(REVIEW) Tongues and Those Institutions Should Belong to Us



In this review, Rhian Williams takes a look at Tongues, a dazzling zine edited by Taylor Le Melle and Rehana Zaman (PSS, 2018), with* Christopher Kirubi’s pamphlet ‘Those Institutions Should Belong to Us’ (PSS). 


*I [Rhian] use ‘with’ here in homage to Fred Moten’s use of that preposition in all that beauty (2019) to ‘denote accompaniment[]’. This pamphlet was interleaved in the review copy of Tongues that I received from PSS.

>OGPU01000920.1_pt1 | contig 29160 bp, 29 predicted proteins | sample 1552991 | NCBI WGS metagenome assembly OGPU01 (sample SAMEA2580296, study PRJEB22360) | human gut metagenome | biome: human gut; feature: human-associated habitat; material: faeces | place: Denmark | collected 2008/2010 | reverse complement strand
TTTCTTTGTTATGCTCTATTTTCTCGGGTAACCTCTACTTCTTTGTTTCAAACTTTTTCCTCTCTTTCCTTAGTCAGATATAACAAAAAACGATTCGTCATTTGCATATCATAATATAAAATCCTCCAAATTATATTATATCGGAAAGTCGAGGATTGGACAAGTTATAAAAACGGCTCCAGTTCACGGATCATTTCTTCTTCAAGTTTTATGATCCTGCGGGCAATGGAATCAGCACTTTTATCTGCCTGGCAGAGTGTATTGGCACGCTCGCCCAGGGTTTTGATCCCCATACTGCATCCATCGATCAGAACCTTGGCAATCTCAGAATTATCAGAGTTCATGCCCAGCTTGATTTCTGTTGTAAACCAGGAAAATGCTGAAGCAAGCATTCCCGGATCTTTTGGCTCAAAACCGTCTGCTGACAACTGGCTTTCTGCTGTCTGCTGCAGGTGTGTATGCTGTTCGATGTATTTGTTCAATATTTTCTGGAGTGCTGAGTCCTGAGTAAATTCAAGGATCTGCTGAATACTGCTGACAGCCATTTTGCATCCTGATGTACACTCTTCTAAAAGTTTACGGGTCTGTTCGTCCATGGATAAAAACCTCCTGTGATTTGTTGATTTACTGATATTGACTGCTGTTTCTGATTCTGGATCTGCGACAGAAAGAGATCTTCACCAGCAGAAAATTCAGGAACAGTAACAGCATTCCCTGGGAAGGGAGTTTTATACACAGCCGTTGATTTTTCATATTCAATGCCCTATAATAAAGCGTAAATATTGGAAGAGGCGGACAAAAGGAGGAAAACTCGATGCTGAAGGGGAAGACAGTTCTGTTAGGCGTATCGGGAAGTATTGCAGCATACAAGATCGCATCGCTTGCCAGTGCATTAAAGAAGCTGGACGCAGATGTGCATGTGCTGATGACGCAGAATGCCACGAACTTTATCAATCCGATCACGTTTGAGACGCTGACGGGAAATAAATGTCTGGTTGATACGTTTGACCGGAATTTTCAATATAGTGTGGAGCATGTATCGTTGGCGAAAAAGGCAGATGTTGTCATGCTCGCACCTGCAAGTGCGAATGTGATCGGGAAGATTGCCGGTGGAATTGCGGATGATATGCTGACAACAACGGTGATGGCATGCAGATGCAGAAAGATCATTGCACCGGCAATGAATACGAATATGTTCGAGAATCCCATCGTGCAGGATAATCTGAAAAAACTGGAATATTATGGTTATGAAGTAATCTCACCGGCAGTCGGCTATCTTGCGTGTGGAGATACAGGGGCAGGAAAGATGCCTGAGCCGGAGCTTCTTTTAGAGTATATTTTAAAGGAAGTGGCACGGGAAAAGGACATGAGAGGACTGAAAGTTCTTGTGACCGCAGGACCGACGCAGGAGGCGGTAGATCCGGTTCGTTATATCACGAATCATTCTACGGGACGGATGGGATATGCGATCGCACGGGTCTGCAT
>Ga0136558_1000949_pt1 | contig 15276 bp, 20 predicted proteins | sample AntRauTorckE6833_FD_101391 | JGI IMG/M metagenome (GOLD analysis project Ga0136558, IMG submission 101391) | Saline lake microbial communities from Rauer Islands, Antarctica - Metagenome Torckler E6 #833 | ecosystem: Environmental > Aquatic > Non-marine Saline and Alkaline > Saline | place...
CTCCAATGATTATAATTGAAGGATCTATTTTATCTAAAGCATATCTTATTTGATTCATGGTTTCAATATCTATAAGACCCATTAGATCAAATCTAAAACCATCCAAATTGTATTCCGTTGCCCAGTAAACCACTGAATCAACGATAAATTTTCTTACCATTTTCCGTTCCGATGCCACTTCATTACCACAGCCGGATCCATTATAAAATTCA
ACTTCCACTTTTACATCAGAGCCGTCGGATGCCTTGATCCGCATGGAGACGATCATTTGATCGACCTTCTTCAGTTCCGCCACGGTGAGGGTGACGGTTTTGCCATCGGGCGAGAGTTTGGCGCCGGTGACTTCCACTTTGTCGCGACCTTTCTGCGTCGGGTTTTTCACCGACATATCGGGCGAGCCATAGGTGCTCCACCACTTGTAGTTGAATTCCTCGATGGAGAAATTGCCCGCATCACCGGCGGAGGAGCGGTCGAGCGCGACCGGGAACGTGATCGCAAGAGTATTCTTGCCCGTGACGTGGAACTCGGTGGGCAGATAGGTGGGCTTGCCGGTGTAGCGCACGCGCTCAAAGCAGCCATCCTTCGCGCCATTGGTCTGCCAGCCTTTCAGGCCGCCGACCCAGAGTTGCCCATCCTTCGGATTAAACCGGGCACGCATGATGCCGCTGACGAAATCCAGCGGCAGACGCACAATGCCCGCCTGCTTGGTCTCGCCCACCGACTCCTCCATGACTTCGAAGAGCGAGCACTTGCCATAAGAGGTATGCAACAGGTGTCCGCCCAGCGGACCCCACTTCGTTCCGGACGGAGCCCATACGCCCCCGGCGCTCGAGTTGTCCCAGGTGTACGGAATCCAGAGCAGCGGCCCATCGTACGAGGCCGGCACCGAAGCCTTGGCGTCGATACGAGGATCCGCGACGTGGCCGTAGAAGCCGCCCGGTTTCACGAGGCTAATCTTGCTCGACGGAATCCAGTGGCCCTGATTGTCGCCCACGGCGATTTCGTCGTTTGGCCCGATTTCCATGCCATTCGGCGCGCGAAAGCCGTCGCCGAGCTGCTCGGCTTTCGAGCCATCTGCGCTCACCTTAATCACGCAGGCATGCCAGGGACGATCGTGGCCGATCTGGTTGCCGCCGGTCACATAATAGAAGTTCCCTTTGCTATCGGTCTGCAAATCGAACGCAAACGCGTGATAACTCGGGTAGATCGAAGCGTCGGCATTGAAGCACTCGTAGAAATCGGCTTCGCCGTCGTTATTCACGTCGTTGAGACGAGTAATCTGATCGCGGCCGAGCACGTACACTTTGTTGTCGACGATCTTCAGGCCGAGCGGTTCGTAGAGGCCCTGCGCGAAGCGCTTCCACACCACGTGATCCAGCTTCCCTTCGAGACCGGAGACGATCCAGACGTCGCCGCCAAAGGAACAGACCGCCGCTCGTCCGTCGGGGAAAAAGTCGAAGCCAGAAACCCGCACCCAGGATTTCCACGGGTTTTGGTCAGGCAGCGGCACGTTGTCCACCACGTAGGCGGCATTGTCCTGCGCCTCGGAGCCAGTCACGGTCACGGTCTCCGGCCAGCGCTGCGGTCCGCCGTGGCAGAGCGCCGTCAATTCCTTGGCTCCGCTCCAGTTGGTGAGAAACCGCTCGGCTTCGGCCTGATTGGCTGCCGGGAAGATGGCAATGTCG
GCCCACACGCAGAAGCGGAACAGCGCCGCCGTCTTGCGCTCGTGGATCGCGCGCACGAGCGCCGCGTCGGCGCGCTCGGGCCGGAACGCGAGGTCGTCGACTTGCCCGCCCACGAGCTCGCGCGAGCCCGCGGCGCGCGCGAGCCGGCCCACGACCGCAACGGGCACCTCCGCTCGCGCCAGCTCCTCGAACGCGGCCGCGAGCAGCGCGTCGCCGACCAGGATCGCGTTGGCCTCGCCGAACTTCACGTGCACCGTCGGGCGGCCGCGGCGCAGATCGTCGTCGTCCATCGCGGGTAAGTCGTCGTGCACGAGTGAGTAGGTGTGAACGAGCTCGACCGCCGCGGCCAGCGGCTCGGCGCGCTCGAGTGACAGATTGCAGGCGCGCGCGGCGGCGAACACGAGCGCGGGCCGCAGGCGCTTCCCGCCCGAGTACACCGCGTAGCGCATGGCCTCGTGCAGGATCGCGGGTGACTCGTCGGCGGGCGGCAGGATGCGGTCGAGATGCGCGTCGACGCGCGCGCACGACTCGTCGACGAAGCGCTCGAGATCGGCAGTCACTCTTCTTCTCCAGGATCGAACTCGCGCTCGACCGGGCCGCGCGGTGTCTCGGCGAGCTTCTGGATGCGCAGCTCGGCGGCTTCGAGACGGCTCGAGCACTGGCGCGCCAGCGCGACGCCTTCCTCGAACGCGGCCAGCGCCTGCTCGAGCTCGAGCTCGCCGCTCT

> Onions, lemons, chilli peppers, fractals, hands, patterns, palms pressing, tears, avocados, pomegranate, mouths, finger clicking, deserts. Screenshots, flyers, placards, transcripts, textures, temporalities. Tongues is an urgent gathering in, a zine-type publication that works as a space where Black and Brown women (bringing both their intersections and the tension of distinction) enact memorial, exchange, jouissance, resistance, collaboration, support, listening. Edited by Taylor Le Melle and filmmaker Rehana Zaman, whose work generates many of the dialogic responses interleaved in this collection, this ‘assembly of voices’ was brought together in this particular format in the wake of Zaman’s exhibition, Speaking Nearby, shown at the CCA in Glasgow in 2018. But, as Ainslie Roddick explains, in ‘an attempt to reckon with the trans-collaborative nature of “practice” itself’, Tongues resists academic mechanisms that fall into reiterating the violence of individualism, moving around the figure of the single author/editor to seek to capture ‘a process of thinking with and through the people we work and resist with, acknowledging and sharing the work of different people as practice’ (p. 3). As such, ‘[Tongues’] structure, design and rhythm reflect the work of all the contributors to this anthology who think with one another through various practical, poetic and pedagogical means’ (ibid.). Designed and published by PSS, this is a tactile, sensory production: its aesthetics are post-internet, collage, digi-analogue, liquid-yet-textural, with shiny paper pages that you have to gently peel apart, gleaming around a central pamphlet of matte, heavier paper in mucous-membrane pink and mauve, which itself protects the centrefold glossy mouth-open lick of ‘I kiss your ass’ between the leaves of Ziba Karbassi’s poem, ‘Writing Cells’, here in both Farsi and English (translated with Stephen Watts). Throughout, Tongues reiterates the sensuous, labouring body as political, as partisan.